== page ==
Saturday

17th Nov 2018

GDPR - a global 'gold standard'?

  • Mexico's national laws overlap with the GDPR - but are not as rigid (Photo: Sonya)

EU officials and lawmakers like to say the general data protection regulation (GDPR) is setting a new global standard.

They say people living in the European Union will have more control over how their personal data is exploited by companies all around the world and that other states will reform or create new laws to respect privacy rights.

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Among them is European justice commissioner Vera Jourova, who drove the point home only last week in the wake of the ongoing scandal over Facebook and Cambridge Analytica.

"It will help Europe to be able to enable the transfers of data outside Europe because what we see now is that the situation in the world there is more than 100 states which have specific laws on private data," she said.

Next week she is heading to Japan and then to South Korea to discuss the latest rules, given both nations are seen as advanced when it comes to privacy and data protection. MEPs in the civil liberties committee had also earlier this year gone to Japan to discuss the regulation and the country's own national laws.

"If some big market in the world is saying there needs to be seatbelts in cars, everyone else will adopt to that," German Green Jan Phillip Albrecht, who steered the file through the European parliament, told reporters earlier this month.

Jourova's Asia trip is part of a larger bid to spread GDPR throughout the world in the hopes of spurring greater trade in the digital market. One EU official noted countries in Latin America are next in line, given trade negotiations with the region.

Latin American doubts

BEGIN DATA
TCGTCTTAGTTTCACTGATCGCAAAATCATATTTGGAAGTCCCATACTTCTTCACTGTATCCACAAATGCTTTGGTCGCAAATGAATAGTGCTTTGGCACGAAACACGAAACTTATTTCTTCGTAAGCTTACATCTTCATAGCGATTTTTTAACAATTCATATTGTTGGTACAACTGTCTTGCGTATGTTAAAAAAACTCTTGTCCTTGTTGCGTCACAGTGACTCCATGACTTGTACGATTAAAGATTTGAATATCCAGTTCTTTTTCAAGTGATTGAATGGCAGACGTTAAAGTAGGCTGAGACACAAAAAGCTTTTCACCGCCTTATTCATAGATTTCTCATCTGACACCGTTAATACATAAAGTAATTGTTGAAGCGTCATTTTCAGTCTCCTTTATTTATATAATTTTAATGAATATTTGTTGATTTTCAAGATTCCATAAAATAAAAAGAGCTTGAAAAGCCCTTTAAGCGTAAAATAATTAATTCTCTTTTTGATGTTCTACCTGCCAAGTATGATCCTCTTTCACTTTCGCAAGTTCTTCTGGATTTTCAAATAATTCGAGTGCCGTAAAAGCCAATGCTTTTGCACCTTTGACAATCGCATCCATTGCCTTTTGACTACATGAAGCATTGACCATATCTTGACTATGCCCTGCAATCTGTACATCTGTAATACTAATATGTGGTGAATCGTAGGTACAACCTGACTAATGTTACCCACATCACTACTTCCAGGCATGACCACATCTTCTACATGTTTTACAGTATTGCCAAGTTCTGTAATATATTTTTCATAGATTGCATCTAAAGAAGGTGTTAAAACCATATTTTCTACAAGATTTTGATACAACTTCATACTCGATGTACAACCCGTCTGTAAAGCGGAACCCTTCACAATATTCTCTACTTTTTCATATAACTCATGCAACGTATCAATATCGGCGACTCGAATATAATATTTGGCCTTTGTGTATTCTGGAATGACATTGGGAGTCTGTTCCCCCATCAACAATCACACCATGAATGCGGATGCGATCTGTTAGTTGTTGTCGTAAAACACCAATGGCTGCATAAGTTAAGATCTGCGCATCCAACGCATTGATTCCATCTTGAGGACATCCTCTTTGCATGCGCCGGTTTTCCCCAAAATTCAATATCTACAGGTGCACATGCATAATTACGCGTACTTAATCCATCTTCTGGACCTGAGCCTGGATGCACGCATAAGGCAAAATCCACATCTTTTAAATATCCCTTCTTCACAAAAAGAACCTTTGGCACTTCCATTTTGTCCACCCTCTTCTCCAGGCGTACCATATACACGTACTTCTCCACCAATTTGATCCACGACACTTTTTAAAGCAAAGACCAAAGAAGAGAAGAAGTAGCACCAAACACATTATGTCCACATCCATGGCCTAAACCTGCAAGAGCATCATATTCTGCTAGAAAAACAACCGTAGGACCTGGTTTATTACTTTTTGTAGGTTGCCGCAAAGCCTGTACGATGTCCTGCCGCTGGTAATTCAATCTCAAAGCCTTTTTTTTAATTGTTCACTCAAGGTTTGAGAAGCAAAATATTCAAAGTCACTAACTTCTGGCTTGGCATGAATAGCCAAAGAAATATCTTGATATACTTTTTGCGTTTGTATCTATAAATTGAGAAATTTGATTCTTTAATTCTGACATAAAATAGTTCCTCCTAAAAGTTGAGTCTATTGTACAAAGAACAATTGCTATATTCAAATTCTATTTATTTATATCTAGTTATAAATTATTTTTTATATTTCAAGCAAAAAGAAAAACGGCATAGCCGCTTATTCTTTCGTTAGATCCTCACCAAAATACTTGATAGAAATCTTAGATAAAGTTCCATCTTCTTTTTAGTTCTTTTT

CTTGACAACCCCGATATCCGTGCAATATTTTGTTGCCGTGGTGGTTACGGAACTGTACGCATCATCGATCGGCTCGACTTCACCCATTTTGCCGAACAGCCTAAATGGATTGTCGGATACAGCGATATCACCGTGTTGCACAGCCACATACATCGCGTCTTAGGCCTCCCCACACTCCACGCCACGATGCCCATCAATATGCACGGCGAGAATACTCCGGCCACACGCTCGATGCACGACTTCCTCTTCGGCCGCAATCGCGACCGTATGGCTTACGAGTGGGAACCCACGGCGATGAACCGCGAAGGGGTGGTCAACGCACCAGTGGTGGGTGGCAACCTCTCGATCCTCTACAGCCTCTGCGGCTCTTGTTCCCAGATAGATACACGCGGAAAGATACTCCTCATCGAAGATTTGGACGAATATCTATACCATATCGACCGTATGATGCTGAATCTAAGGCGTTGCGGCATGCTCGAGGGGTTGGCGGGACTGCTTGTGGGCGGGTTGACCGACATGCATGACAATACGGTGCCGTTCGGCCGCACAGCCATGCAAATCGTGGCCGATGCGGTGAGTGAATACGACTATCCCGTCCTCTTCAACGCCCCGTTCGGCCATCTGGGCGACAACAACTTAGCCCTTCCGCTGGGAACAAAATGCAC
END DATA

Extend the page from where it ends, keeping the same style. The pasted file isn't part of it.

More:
But Mexico's former federal data protection and information commissioner, Maria Elena Perez-Jaen Zermeno, told EUobserver that such demands will be difficult for some countries to meet.

"There are countries that do not even have a data protection or privacy law," she told EUobserver, in an emailed statement.

While she too describes the regulation as a 'gold standard', she highlighted wider issues concerning Latin America's economy and human rights that will render the prospect of passing tough data rules unlikely anytime soon.

She also warned about risks in implementation given such high standards may "make it impossible for various companies and organisations to comply."

Argentina and Uruguay, as well as Mexico, she noted, were still pressing ahead to get their laws in line to meet the demands of the regulation.

"Without a doubt, Mexican legislation has multiple overlaps with the framework of the European regulation," she said.

She noted Mexico had also ratified the Council of Europe's convention 108 on data processing, and that regional countries were working together as part the Ibero-American Data Protection Network.

The European Commission is also looking at Chile and has cited positive signals from India.

Andrea Jelinek, the head of the new European data protection board tasked to enforce GDPR, also told reporters that the regulation has peeked the interests on a global scale.

She signalled out Singapore and noted a recent international data conference in Hong Kong where Chinese professors were discussing standards.

"I think it was a huge progress that they are trying to open their thoughts towards Europe too and even in the United States there are interest regarding GDPR," said Jelinek.

New GDPR enforcer says complaints imminent

The European Data Protection Board is a new EU body tasked with enforcing the EU's privacy laws with powers to impose massive fines. Its head Andrea Jelinek told reporters complaints against companies are expected to be immediate.

Analysis

GDPR does not (yet) give right to global oblivion

The 'right to be forgotten' will become enshrined in EU law on Friday, but it is not yet clear to what extent it will apply. Will the EU's law determine how the internet looks globally?

Focus

Are EU data watchdogs staffed for GDPR?

The success of the new general data protection regulation (GDPR) will depend on whether data protection authorities enforce the new rules - which, in turn, will be at least partly determined by how many people they employ.

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